Online Orientation: Your Dream Come True or Your Next Nightmare?

Nayism 44: “What do you mean by asking my employees to spend an hour doing online Six Sigma orientation? You must be dreaming if you think I can afford to have them away from their job for that amount of time.”

Will trying to get this naysayer on board be your next nightmare? How should you respond? Here’s what I say . . .

I understand your concern with having employees spend time away from their work station but the training is needed to provide them with a basic understanding of what our company is trying to accomplish through Six Sigma. After learning the basics, these employees may come up with ideas where Six Sigma may help improve their processes. In addition, their understanding and buy-in will help when they are asked to implement improvements resulting from Six Sigma projects. Identifying opportunities and implementing improvements is part of everyone’s job. It is only right that we help them gain the knowledge and skills they need to be successful. Please consider providing them with this opportunity to learn. (smile)”

OK. If that doesn’t work, you might see yourself saying this . . . “One hour, one measly hour a year. I can’t believe you are making a freakin’ big deal about having your employees spend one hour a year on something that will help them and the company improve performance. The average employee spends more than one hour in the bathroom in a week if they go three times a day for five minutes. Maybe I should just install an on-line training monitor in the bathroom and train the entire workforce in a week.” At this point you wake up and realize that you could only really say this in your dreams. So you get up, go to work, face your newest nightmare and say (with a smile), “I understand your concern . . .”

Don’t get discouraged. Keep trying different approaches and one may end up being the key to helping this naysayer understand the benefits of getting their employees involved. Remember, it’s often the last key on the ring that opens the lock.

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But just in case, get yourself a dreamcatcher!

Comments 5

  1. Gianna

    Thanks for your comment Mike. I did not mean for my blog to be taken so literally. I was trying to depict the frustration that deployment leaders may face especially when they are trying to accomplish something that is fundamentally good for the organization (i.e. Six Sigma orientation). The real message in this blog is to not give up in the face of resistance and to not get frustrated and angry no matter how difficult the situation. “Trying another key” acknowledges that people respond to different approaches so if one doesn’t work, trying another might make it right. As for the dreamcatcher – I was trying to find a witty way to tell folks to filter their nightmares and look for the positive no matter what. Hope this clears things up a bit. Regards.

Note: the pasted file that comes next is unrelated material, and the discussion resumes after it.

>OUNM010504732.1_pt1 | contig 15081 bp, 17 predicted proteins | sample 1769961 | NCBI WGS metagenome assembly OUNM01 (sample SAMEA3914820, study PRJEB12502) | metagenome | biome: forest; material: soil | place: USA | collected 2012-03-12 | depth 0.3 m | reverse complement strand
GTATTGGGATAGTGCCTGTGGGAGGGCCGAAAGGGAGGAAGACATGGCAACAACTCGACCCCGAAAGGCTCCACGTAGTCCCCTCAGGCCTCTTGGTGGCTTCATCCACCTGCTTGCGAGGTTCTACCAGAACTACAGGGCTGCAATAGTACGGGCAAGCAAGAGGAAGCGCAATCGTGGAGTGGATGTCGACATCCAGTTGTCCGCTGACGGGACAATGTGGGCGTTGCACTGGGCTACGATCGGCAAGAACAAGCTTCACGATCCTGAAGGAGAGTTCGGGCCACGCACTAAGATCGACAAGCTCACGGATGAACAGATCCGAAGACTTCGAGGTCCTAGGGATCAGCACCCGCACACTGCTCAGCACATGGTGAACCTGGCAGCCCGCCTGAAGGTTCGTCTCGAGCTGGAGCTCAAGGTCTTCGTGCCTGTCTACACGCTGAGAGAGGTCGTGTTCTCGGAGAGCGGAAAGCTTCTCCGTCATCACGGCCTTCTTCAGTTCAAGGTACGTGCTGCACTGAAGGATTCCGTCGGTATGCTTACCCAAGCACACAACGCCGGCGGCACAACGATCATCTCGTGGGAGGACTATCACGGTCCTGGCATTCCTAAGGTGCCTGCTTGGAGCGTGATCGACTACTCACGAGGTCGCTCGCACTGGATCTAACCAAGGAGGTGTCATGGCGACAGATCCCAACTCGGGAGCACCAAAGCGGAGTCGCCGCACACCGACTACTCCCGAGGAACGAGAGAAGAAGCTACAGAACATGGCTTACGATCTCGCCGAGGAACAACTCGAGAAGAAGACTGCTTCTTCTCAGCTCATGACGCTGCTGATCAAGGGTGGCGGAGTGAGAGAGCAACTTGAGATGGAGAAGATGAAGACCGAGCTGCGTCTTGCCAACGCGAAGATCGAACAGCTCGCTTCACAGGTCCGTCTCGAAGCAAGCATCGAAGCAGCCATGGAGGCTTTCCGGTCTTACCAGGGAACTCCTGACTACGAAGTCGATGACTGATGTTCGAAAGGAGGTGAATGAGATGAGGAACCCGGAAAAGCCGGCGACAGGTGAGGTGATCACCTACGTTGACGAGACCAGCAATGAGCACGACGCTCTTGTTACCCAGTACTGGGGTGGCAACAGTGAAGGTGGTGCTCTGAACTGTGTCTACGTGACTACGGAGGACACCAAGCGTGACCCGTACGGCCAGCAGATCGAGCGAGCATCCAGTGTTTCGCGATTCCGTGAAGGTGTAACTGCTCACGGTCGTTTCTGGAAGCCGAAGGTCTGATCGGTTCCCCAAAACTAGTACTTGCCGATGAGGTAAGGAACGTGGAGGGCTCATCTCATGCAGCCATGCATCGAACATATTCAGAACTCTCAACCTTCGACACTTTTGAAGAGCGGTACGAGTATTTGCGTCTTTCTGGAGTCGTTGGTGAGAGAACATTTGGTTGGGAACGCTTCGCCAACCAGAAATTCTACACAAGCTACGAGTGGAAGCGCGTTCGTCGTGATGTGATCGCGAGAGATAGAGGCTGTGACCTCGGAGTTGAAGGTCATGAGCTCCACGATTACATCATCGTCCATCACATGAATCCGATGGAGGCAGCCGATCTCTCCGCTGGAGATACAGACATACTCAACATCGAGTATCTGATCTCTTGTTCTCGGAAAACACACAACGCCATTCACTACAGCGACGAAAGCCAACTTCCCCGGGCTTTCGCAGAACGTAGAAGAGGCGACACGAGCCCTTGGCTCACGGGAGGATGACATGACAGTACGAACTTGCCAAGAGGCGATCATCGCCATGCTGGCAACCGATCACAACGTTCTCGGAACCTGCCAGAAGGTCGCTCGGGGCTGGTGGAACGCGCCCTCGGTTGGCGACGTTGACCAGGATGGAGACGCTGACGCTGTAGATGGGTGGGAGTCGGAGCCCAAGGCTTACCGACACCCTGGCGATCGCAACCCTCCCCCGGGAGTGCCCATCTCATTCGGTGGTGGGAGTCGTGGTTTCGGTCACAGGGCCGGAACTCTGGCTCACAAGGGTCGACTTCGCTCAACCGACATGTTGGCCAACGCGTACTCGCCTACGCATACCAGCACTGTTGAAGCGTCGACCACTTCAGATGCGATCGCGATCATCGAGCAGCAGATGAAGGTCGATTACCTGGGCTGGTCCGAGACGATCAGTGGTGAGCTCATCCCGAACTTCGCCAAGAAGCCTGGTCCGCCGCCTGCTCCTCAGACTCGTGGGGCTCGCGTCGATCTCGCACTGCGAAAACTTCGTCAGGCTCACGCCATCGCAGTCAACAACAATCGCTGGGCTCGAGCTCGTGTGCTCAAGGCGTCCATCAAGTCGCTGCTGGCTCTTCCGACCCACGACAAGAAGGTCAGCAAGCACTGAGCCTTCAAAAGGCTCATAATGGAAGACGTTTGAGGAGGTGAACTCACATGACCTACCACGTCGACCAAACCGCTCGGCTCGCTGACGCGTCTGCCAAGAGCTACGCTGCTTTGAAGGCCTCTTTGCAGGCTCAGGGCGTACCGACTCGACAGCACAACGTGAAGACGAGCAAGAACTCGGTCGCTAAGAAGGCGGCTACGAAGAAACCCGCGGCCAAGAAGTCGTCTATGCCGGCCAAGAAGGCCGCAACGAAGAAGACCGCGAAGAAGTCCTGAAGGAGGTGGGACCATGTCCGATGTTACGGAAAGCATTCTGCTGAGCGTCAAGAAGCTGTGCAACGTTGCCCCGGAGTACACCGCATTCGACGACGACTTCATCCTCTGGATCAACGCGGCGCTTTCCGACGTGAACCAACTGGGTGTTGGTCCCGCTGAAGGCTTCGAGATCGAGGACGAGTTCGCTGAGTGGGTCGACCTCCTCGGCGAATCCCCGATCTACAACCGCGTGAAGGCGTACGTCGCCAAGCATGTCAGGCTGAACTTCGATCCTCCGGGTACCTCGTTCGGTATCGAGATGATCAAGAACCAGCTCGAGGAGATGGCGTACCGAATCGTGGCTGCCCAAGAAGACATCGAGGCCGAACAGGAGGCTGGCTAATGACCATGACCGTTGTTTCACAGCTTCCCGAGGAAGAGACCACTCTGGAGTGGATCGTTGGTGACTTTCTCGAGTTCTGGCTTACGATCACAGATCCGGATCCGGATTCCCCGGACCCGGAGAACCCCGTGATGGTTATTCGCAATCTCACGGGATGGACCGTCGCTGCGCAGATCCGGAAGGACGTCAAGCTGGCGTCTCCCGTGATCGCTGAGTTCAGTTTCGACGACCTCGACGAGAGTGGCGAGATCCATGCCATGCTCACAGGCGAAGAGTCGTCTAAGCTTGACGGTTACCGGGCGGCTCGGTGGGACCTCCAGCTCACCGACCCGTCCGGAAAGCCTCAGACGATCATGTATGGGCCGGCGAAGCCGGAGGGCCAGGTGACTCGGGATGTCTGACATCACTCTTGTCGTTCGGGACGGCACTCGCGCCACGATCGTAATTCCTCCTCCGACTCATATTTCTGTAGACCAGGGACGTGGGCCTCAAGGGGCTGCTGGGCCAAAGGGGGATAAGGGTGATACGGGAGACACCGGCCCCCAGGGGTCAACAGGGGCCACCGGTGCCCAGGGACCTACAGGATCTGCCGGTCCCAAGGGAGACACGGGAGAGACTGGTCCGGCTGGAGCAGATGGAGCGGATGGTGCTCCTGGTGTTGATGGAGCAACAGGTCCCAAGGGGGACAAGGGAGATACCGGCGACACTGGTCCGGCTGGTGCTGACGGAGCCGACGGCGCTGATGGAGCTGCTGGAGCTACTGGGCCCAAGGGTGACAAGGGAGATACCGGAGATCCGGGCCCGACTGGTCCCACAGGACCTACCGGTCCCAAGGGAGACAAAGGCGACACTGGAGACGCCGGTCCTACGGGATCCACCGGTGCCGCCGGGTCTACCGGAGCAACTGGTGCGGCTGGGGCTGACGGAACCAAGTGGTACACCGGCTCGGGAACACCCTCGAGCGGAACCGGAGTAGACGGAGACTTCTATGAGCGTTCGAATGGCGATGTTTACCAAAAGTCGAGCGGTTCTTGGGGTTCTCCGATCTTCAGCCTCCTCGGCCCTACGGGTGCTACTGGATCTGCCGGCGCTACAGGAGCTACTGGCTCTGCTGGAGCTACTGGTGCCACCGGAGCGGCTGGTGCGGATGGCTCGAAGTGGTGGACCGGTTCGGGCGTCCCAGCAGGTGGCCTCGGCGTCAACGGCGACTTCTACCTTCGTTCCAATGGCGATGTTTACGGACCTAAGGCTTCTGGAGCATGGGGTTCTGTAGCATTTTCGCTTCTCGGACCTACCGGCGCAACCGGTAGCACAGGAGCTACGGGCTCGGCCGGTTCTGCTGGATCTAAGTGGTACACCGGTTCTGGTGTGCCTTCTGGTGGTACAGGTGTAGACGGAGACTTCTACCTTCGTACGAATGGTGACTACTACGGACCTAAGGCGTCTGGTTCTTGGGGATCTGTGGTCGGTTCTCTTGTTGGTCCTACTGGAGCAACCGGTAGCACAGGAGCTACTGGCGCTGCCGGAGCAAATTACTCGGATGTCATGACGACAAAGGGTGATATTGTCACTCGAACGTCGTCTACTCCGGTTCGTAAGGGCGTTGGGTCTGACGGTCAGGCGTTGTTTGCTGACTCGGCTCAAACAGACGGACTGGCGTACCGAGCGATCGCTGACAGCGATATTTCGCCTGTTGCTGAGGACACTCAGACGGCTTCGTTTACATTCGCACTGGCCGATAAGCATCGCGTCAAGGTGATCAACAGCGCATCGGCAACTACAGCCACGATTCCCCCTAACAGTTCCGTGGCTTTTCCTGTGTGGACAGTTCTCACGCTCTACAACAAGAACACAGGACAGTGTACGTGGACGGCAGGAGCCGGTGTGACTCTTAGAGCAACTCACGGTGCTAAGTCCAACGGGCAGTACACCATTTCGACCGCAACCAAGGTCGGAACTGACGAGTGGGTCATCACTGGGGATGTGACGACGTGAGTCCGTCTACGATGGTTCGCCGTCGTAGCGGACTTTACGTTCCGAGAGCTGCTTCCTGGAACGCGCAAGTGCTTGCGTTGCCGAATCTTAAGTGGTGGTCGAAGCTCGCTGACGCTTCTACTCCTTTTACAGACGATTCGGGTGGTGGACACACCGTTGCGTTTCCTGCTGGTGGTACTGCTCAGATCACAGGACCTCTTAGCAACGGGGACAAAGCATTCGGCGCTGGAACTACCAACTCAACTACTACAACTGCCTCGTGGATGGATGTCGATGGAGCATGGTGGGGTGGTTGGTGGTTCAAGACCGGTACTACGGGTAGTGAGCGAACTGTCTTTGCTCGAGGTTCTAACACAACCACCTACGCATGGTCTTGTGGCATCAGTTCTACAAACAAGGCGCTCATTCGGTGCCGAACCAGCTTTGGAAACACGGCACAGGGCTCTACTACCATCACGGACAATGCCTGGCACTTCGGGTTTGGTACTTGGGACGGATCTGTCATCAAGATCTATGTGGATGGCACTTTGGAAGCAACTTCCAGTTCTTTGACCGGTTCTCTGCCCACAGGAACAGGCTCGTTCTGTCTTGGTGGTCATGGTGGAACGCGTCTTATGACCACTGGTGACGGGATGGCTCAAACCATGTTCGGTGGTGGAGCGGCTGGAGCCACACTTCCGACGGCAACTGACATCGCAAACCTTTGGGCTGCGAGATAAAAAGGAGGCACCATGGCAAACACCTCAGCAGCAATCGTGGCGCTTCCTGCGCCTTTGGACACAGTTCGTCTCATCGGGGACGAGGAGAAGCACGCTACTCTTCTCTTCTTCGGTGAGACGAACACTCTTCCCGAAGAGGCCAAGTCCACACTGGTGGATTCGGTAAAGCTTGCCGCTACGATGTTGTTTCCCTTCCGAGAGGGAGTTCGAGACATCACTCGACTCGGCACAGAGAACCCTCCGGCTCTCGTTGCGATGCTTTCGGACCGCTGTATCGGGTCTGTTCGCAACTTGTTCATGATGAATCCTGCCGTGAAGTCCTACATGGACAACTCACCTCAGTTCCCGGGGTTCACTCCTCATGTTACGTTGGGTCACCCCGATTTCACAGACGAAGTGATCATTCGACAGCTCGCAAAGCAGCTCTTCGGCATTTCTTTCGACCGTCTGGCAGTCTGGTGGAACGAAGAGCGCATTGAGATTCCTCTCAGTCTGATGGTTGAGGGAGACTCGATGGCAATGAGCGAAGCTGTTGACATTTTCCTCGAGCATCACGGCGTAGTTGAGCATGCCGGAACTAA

2. Mike Carnell

    One of the most basic concepts to effective change management particularly when you have placed yourself in a position that you need to sell buy-in is that you need to identify “what is in it for them.” If you have done that effectively there should be no need to experience Nayism 45.

    If we follow John Lupienski’s guideline of: “once is random chance, twice is coincidence and three times is a trend.” if you have heard Nayism 45 three times maybe the solution is not a dream catcher but some time with an effective OD person such as Val Larson over at Becton Dickenson.

    Just my opinion

  3. Mike Carnell

    Most of the time when we do a post mortem and get ourselves into a position where we are frustrated it more often than not is our own fault by not planning or not including someone we should have included.

    On the frontend of a deployment we use a stakeholder analysis to identify people related issue. We have followed an old model that says 15% are fast adopters (a problem because they will change anything any time), 35% early adopters, 35% late adopters and 15% OMDB (Over My Dead Body). The OMDB we simply leave behind and the will typically make a decision to catch up or leave. The Stakeholder analysis allows you to chart where people are, where you need them to be and who and how you are going to move them. Planning that on the frontend will avoid most of the frustration.

    Just my opinion.

  4. systhinc

    Joe Juran always said to talk to people in their own language and the language of management is money. If you can quantify the potential savings of of an hour’s training and subtract the cost of the hour, it will be a lot easier than trying to explain the cultural aspects of life, the universe, and everything.

    In the early days of SPC, Datamyte used to tell the customer they could have the system for free if it produced no savings and they would take 10% of the savings instead and let the customer have the system for free if it did work. Even the greatest doubters chose to pay up front, realizing how much 10% of the low hanging fruit would fill a lot of baskets!!

  5. ASHOK

    Based on my experience , I think on-line trianing is highly ineffective to spread the knowldge on Six Sigma , specially if we are expecting the participants to come up with ideas of identifying improvement opportunities.

    Instead 1 hour of Class room session by BB / MBB will help .

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